Thursday, September 1, 2011
Uncle Orson's Literary Boot Camp
So I survived Uncle Orson's Literary Boot Camp (August 8th - August 13th, 2011). This year it was in Greensboro, where Orson Scott Card lives. When I first walked into the room at the conference center, I saw Card, but didn't think it was him. Why? He's primarily a F/SF writer and I just didn't expect him to have such an impressive presence. He's got a great voice, deep and impressive, that he projects well. I didn't know until later that his undergrad is in theater.
The week broke down like this:
Day 1: This is a day where we (mostly Card, but with Q&A from the audience) talked about the first part of the information found in OSC's book, 'Characters and Viewpoints' (which you should definitely read if you're interested in writing). To sum it up, stories are about struggle, not conflict. There doesn't have to be an evil, nasty villain. Most stories fail because they do one of three things. 1) They start in the wrong place / point in time 2) The author chooses the wrong Point of View or 3) Bad expository writing.
Day 2: Another day of Card and Q&A. Summing it up, there are four types of stories: Milieu, Idea, Character and Event. Most stories fall into one of these, but of course all stories have at least some of the other elements. Our homework was to come up with 5 story outlines and write them on index cards. Inspiration for the stories needed to come from research (2), inspiration from walking around Greensboro (x2) and from an interview with a stranger (x1).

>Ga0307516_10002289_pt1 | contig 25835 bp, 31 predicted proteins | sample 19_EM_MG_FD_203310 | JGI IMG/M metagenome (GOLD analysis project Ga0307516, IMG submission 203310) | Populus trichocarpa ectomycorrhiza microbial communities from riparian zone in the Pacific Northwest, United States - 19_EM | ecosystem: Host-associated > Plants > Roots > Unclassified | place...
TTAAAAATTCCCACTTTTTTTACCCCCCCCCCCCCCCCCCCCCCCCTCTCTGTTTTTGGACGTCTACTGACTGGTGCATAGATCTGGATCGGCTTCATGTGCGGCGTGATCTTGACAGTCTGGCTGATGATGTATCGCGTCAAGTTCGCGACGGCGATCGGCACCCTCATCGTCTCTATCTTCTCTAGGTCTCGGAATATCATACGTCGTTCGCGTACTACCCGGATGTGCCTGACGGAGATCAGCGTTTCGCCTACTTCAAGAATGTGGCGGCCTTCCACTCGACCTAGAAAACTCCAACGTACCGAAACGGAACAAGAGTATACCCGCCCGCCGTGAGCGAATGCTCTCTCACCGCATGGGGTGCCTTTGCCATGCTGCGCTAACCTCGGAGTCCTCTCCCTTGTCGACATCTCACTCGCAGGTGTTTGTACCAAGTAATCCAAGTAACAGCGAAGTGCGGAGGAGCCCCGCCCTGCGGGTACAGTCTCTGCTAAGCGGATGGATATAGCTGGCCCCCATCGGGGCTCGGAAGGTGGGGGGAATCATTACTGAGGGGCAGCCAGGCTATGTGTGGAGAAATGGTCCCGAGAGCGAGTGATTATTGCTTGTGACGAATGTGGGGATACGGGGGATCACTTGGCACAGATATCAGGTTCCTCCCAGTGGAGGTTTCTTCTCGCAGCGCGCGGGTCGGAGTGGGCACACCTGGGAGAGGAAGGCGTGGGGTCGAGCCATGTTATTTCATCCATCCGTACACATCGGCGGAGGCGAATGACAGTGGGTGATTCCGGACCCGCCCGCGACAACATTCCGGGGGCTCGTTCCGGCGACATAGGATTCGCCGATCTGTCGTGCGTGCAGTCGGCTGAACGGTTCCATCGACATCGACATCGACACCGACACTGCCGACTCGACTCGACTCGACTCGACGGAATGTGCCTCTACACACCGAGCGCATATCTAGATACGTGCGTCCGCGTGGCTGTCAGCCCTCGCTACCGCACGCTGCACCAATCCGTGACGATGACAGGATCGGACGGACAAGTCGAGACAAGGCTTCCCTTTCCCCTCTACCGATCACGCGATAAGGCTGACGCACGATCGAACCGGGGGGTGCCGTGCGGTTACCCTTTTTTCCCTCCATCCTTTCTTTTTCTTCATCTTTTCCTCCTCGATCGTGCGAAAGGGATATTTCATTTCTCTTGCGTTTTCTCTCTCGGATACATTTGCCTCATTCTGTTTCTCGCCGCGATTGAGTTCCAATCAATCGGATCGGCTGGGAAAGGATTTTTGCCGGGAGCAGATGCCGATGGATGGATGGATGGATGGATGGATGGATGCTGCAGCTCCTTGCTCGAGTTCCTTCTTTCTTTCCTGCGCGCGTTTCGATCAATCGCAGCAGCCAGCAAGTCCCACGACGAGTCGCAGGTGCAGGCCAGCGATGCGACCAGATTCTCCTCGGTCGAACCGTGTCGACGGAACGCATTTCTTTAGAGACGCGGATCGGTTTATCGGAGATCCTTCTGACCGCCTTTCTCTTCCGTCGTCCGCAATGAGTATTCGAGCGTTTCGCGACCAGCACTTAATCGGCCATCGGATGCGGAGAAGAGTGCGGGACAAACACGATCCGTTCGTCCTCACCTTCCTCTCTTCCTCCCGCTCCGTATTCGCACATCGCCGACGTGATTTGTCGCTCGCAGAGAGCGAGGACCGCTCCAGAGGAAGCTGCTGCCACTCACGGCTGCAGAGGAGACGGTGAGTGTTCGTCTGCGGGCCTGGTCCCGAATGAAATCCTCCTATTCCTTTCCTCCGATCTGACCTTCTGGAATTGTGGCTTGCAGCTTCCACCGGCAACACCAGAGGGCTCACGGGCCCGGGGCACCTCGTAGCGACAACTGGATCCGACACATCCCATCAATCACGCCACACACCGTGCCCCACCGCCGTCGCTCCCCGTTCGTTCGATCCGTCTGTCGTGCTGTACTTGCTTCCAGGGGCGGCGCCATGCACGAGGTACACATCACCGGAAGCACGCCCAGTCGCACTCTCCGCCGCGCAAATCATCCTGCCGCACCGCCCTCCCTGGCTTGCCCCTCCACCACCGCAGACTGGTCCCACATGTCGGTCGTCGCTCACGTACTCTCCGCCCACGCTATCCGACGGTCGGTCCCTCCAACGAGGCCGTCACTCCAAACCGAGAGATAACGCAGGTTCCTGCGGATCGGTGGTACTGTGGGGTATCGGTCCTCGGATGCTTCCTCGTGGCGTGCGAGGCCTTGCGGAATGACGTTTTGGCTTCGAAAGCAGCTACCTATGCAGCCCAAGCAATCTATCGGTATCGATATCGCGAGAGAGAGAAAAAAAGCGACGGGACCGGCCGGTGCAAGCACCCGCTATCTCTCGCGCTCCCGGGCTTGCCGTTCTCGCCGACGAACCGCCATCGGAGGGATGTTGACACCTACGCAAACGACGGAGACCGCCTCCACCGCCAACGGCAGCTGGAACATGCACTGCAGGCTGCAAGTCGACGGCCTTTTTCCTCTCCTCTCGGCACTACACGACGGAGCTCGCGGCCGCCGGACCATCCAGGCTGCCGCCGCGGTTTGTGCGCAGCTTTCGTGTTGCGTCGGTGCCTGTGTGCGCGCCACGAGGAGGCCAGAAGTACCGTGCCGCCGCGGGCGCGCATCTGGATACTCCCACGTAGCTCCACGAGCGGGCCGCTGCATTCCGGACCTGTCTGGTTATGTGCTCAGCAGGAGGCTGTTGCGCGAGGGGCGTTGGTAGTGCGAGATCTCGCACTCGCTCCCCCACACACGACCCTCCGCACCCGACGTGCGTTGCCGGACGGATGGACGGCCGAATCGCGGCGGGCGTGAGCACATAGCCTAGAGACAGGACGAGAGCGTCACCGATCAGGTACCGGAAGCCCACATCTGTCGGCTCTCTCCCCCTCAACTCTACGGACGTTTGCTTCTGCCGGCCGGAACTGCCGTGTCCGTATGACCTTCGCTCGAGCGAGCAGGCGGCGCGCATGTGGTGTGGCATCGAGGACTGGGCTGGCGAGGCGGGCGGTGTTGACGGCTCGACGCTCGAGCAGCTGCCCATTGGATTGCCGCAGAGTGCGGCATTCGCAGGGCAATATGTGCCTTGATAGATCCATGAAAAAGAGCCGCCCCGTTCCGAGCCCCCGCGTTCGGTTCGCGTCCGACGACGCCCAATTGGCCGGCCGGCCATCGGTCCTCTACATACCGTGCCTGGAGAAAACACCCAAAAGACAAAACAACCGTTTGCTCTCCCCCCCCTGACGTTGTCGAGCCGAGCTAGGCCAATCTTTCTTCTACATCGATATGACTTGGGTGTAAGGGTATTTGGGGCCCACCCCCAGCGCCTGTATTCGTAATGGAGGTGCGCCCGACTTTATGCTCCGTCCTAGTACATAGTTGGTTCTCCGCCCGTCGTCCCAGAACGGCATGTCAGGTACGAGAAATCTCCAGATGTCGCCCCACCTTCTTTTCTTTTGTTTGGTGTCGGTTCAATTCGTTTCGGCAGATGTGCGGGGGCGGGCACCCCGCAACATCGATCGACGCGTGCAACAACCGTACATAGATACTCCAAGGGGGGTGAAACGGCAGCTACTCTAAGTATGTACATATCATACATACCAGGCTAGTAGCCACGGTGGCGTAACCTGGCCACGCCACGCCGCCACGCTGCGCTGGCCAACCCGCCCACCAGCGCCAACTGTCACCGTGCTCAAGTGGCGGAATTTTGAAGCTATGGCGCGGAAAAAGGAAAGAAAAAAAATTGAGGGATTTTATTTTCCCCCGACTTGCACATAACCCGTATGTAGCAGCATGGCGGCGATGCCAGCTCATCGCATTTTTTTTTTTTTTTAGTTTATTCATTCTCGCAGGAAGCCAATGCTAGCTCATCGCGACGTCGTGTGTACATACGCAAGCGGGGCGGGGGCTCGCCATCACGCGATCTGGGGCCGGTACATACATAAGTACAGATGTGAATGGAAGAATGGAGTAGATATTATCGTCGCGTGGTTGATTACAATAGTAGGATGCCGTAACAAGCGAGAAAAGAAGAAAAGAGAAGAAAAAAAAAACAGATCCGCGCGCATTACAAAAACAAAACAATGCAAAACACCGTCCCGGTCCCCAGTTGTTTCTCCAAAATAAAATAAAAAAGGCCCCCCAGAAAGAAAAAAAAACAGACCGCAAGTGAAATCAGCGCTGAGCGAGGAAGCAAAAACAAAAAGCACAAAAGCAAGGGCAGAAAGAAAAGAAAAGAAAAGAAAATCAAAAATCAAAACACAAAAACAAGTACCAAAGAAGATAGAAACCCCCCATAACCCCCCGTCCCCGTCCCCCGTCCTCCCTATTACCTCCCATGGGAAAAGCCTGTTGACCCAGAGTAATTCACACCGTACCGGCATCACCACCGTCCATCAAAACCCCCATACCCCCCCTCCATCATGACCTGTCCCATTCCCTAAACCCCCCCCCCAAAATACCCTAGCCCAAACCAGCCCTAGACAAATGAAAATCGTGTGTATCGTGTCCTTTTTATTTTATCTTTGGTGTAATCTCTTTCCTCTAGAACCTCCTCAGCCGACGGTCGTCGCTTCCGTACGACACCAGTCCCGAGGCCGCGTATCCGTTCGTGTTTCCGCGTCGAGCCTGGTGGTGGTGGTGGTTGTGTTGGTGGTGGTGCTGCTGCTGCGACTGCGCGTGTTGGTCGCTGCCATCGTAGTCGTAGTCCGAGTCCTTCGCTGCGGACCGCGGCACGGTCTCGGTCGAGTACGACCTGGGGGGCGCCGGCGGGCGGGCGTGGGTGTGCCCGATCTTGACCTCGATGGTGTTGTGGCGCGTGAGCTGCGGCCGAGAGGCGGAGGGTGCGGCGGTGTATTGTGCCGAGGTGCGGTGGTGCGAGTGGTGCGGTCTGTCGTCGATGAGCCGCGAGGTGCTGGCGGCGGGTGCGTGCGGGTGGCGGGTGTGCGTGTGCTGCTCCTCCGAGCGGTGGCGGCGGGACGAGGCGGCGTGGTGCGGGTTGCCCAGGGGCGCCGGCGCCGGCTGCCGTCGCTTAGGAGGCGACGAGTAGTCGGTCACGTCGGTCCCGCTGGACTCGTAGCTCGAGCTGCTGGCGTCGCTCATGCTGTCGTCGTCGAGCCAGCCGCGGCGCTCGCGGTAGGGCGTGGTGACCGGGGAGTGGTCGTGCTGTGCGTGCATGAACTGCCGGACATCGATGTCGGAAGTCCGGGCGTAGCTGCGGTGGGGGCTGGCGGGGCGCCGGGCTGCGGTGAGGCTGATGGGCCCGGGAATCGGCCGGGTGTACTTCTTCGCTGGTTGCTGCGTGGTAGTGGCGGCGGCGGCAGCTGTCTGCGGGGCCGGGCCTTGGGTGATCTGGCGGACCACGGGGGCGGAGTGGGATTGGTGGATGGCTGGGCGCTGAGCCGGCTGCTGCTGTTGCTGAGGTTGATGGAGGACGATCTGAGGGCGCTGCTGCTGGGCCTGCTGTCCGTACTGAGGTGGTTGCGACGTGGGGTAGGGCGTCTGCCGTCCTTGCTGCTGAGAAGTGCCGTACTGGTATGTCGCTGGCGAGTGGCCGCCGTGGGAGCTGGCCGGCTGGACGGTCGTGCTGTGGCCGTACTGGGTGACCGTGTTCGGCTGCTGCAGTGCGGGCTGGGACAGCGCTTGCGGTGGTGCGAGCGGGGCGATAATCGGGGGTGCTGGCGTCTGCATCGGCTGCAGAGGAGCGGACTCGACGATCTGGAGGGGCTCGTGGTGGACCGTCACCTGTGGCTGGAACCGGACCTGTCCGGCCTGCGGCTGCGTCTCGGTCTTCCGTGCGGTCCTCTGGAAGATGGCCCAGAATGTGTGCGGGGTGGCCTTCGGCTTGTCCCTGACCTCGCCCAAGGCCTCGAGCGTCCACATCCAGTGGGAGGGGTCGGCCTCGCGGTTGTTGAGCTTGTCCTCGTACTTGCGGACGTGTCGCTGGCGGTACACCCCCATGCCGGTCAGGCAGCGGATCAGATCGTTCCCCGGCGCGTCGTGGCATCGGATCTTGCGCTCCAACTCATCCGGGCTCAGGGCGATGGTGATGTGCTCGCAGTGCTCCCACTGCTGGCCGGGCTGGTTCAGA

Day 3: We have the whole day to write a story from scratch using one of the story ideas from the previous day. Tough to generate that many words with a deadline, at least for me. My story was called Debris and I was up until 4am writing the story. We had a very nice break in between and had dinner with Orson Scott Card at his house. He is just SUCH a nice guy. Genuine, generous and, well, goshdarn cool.
Day 4: All day reading, reading, reading and critiquing, critiquing, critiquing. Though I thought I'd been writing slowly, mine was the third story. Everyone, all fourteen writers, comment and are "Wise Readers" for the story. Meaning they don't pick and tease the grammar, they just talk about what made sense to them, and what didn't, and then some what if's. Orson Scott Card goes last.
Day 5: More reading, reading, reading and critiquing, critiquing, critiquing
Day 6: A final day of reading and critiquing. We finished around 3pm.
I think both the workshop and the boot camp are, though not all that cheap, worth every single penny. Orson Scott Card makes himself available, and the information and opportunities that you get are priceless.